Updated on January 23, 2016
British Airways Avios, like most points, have their pros and cons. If you want long-haul, premium travel, don’t even think about using Avios. Between the absurd pay-by-segment pricing coupled with outrageous fuel surcharges for flights, it makes no sense.
For instance, even if you do have the penchant for flying British Airways First Class (which is more like business class anyway…), it still makes sense to use AA miles. Look at the example below (although it’s not even that absurd):
British airways is going to charge you 5,500 more miles (Avios) for the exact same flight. If you fly American Airlines instead on the same route, you’ll also save over $400 without the fuel surcharges.
With all this said, there are a few places where Avios really, really shine; short-haul, non-stop travel.
Under the current BA rules, flights between 1-650 miles can be purchased for 4,500 Avios in economy (for travel in the US, it’d be on their OneWorld partner, American Airlines). Considering the US carriers will charge you 10,000-12,500 for the same flights, it was quite the steal! I actually have one of these 4,500 Avios, one-way flights next Thursday from Wilmington (ILM) – LaGuardia (LGA)! It was a $400 flight, so I’d say I got a pretty good deal!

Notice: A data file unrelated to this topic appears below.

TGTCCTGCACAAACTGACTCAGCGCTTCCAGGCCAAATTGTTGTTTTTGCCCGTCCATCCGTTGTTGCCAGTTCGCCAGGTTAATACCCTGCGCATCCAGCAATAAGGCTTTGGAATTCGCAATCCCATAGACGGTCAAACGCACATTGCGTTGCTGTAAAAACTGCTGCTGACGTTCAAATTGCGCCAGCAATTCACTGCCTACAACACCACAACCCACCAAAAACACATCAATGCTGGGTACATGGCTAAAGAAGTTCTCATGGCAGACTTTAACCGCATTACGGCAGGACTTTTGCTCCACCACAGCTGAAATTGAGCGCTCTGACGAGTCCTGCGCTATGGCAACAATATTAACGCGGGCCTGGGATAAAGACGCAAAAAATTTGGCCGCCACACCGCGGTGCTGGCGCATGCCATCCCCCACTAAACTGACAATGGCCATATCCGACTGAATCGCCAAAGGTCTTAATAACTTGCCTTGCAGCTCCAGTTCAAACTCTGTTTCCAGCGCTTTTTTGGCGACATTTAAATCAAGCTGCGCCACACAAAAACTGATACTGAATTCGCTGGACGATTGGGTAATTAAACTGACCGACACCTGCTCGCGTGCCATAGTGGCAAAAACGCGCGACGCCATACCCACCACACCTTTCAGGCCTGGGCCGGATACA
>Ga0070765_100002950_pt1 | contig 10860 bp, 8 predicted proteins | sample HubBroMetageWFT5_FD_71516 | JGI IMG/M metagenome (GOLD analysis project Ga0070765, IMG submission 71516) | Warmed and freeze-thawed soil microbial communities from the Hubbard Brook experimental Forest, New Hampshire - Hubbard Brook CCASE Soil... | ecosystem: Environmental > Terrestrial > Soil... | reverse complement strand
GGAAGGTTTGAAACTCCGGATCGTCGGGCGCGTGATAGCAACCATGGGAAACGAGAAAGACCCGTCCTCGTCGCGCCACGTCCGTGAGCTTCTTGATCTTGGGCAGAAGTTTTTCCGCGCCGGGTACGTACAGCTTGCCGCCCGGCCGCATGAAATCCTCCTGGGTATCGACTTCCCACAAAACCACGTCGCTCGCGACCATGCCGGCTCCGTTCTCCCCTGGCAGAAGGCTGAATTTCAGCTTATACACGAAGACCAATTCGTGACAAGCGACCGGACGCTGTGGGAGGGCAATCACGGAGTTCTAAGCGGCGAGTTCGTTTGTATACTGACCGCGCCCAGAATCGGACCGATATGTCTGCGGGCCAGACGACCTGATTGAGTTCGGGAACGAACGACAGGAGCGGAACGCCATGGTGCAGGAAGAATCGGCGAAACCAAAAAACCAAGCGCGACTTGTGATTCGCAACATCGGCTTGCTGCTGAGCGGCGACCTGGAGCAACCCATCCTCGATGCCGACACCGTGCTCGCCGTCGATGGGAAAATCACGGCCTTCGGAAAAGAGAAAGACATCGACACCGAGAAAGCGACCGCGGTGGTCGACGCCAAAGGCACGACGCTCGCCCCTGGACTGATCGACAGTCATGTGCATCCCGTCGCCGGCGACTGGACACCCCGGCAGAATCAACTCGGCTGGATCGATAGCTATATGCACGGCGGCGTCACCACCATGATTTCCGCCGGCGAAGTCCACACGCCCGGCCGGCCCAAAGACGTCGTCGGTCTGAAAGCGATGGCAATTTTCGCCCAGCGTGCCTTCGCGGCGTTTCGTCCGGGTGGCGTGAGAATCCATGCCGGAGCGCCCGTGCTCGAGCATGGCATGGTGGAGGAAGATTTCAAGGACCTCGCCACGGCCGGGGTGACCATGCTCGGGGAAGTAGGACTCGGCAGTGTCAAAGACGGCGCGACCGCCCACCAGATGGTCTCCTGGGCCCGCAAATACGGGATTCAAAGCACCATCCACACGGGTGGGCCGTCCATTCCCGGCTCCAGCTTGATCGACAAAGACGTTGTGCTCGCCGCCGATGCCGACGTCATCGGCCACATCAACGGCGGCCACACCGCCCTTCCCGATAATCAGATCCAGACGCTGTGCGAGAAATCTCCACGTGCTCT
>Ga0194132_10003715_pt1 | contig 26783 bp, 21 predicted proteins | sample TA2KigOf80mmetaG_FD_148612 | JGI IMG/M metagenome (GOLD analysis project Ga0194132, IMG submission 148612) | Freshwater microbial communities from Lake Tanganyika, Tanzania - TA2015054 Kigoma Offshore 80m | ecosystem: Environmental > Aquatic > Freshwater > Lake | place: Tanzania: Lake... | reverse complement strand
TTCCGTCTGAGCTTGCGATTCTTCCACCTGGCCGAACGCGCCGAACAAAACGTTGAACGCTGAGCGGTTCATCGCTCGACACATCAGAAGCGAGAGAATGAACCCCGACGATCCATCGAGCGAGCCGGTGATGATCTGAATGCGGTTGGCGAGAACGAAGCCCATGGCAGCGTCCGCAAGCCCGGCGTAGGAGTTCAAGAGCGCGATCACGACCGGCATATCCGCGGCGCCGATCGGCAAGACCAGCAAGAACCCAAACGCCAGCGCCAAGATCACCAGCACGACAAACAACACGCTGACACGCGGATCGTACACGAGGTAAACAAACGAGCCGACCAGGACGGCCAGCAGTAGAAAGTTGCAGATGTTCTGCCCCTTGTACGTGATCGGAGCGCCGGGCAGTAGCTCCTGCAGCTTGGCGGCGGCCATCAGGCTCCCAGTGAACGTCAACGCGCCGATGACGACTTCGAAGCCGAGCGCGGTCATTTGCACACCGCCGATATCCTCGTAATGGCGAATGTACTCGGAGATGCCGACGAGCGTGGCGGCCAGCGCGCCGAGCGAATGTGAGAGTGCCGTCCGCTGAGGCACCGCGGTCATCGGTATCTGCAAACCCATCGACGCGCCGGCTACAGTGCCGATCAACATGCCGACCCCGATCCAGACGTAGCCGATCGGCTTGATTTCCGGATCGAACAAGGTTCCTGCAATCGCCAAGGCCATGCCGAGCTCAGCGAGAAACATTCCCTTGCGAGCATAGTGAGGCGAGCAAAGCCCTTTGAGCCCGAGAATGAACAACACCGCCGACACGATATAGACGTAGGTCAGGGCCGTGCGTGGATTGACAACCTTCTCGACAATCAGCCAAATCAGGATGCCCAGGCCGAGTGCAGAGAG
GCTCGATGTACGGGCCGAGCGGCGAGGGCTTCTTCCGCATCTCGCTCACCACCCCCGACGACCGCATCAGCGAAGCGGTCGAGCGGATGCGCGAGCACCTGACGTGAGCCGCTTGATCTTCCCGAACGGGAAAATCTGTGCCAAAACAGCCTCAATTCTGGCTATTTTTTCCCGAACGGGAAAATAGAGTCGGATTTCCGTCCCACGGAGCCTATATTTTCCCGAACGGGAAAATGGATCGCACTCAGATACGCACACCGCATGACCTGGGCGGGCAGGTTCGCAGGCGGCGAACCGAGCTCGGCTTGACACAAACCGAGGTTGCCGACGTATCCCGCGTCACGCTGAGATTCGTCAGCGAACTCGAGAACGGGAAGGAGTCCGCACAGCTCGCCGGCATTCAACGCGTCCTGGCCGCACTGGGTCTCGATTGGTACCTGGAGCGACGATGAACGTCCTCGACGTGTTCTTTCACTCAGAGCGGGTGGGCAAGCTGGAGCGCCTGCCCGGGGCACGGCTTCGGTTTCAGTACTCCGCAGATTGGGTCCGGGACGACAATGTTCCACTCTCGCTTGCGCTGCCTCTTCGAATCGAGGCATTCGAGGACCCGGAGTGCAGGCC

Anyways, this morning British Airways emailed their Executive Club members to let them know that starting February 2nd, 2016, the 4,500 Avios redemptions will officially be gone for travel in the USA! This is for any travel that begins or terminates in the US. This means the ever-popular JFK-YYZ (Toronto) route will also be affected by this!
Flights between 651 – 1,151 miles cost 7,500 Avios right now. With the new program, all flights from 1-1,151 will now cost 7,500 Avios. This also means the elimination of 9,000 mile one-way domestic first class awards – which is still a heck of a value.
This effectively makes those short-haul flights increase by 67% – that’s not good.
If you were already using Avios for direct flights just over 1,000 miles (such as PHL-MSY, for example), this probably won’t affect you much, and you’re still getting a decent deal….so….yay?
No matter how you slice it, this change has trickle-down effects. This, in turn, devalues the flexible rewards currencies such as American Express Membership Rewards, Chase Ultimate Rewards and Starwood points. I will absolutely be transferring less UR points to BA now with one of my favorite redemptions gone!
How do you feel about the news? Does this affect your miles strategy or short-haul flying?